Headline News
Go Back

Flying L demands pumping variance from BCRAGD

By Carolyn B. Edwards BCC Staff Writer

10 times what city pumps

It was attorneys versus attorneys at a special meeting of the Bandera County River Authority board of directors held Thursday, June 25. Kerrville attorney Richard Mosty represented the BCRAGD board, water issues expert and lobbyist Greg Ellis represented BCRAGD's General Manager David Mauk. Facing them were three attorneys for Flying L Guest Ranch Ltd., including their main spokesman, Rene Ruiz.
It's a challenge to simplify a long and complex discussion that has been going on between the two entities for over a year.
At issue is a "permit" from 2001 that includes an instantaneous pumping rate, ie the number of gallons the wells would produce if they pumped at full volume for one minute. FLGR argues that the 400 gallon per minute rate noted on their 2001 "permit" was in essence a permit allowing them to pump a volume of 2,096 acre feet of water annually.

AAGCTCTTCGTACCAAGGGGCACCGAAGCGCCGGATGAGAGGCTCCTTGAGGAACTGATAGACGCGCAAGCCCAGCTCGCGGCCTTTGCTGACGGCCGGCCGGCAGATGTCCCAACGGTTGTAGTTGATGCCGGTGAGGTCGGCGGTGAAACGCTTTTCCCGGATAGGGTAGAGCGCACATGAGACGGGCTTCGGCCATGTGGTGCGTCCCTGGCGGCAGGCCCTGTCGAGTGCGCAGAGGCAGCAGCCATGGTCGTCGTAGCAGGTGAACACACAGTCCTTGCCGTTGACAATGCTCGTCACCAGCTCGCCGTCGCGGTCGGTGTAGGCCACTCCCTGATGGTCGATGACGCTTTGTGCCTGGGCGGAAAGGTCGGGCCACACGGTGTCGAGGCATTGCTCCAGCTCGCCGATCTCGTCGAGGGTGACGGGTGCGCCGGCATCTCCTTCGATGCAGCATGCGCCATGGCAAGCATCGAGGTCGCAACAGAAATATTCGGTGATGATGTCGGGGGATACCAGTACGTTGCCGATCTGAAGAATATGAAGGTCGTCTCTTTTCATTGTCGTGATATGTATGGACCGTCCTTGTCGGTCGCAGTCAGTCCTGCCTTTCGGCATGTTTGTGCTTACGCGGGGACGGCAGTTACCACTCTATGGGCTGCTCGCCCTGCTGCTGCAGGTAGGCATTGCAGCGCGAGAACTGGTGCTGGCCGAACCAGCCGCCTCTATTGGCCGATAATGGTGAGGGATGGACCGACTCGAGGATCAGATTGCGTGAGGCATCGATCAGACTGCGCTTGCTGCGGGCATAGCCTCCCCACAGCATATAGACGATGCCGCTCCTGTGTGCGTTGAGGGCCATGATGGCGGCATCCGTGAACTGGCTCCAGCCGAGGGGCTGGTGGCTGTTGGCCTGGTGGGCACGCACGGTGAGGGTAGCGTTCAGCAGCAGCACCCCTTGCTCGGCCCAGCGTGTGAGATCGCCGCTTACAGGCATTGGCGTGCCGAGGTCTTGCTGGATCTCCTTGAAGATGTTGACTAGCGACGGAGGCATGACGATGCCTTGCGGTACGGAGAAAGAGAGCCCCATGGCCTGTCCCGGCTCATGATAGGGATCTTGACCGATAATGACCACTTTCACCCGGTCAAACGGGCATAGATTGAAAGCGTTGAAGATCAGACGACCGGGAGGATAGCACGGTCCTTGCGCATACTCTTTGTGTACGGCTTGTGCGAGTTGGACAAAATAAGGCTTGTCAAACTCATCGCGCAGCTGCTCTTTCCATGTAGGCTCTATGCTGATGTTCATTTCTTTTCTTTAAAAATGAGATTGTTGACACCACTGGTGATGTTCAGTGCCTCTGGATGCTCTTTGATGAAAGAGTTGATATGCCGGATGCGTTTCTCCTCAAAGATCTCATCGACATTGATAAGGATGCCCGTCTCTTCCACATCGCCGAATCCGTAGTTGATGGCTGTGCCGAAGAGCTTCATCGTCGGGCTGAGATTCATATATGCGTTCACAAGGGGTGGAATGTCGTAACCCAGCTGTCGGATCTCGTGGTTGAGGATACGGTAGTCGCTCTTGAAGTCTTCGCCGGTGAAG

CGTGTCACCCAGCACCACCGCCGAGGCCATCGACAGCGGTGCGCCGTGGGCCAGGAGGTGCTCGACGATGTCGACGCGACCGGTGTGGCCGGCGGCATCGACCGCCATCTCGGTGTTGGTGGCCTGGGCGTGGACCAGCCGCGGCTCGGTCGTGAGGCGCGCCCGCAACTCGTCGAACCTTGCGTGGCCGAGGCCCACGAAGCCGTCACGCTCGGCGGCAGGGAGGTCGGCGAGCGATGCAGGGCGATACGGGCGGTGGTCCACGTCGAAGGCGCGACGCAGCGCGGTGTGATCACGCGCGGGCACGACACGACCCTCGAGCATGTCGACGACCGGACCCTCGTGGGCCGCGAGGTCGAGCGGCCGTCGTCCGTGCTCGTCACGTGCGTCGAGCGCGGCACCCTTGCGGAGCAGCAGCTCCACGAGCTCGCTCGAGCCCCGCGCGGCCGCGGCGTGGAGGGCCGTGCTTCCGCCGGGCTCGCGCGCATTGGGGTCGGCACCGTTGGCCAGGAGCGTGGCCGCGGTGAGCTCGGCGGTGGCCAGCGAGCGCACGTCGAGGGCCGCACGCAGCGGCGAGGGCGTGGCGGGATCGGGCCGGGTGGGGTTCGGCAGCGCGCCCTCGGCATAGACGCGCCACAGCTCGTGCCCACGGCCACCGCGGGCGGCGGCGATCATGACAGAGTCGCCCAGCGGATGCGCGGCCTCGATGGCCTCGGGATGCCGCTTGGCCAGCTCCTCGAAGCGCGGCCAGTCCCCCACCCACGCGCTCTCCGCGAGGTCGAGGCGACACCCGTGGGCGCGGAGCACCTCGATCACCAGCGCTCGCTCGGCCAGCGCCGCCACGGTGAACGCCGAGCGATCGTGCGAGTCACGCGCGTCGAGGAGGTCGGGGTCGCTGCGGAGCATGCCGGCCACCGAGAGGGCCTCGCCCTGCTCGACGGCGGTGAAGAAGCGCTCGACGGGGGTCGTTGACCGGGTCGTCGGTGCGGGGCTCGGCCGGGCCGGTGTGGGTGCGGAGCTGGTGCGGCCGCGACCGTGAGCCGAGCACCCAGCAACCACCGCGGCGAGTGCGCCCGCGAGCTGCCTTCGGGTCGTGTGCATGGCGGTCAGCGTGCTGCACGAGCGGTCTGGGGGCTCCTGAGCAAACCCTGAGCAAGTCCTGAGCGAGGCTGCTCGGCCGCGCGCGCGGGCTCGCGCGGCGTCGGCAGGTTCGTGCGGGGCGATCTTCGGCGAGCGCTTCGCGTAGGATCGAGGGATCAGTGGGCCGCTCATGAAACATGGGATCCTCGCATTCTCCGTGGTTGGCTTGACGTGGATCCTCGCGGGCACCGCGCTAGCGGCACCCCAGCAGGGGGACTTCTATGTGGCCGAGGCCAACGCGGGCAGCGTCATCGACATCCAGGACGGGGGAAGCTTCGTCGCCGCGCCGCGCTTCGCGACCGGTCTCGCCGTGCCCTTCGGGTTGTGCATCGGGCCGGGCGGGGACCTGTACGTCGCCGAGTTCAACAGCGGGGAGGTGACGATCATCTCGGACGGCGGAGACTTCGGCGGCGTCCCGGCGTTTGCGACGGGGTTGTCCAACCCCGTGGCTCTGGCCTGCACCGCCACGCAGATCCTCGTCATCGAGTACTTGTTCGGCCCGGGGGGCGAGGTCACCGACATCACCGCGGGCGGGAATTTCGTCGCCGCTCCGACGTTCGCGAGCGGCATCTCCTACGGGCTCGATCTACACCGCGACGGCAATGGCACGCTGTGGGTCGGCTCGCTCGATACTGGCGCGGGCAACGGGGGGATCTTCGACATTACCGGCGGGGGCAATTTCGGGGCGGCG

In February of 2015, Mauk sent a letter to the ranch stipulating a permit for pumping 240 acre feet. Mosty said the GM would agree to a permit for 301.37 acre feet, a number based on new state water rules that allow for one acre foot of water per one acre of land.
Why a variance?
FLGR is requesting a 2,096 acre foot variance to that amount based on several points.
The ranch insists that it has an historical right to that huge volume of water based on the 2001 "permit." Ruiz contended Thursday that the general manager of BCRAGD "changed our permits arbitrarily."
They also claim that even if their permit is based on the one acre/one acre foot rule, they have an additional 238.18 "attributed acres." Those acres are now part of a subdivision on the ranch from which the ranch says it retained the water rights as part of the deeds and covenants when that land was developed in 1972. Water services to those lot owners are provided by a public utility district (PUD) which has its own permit (for 101 acre feet).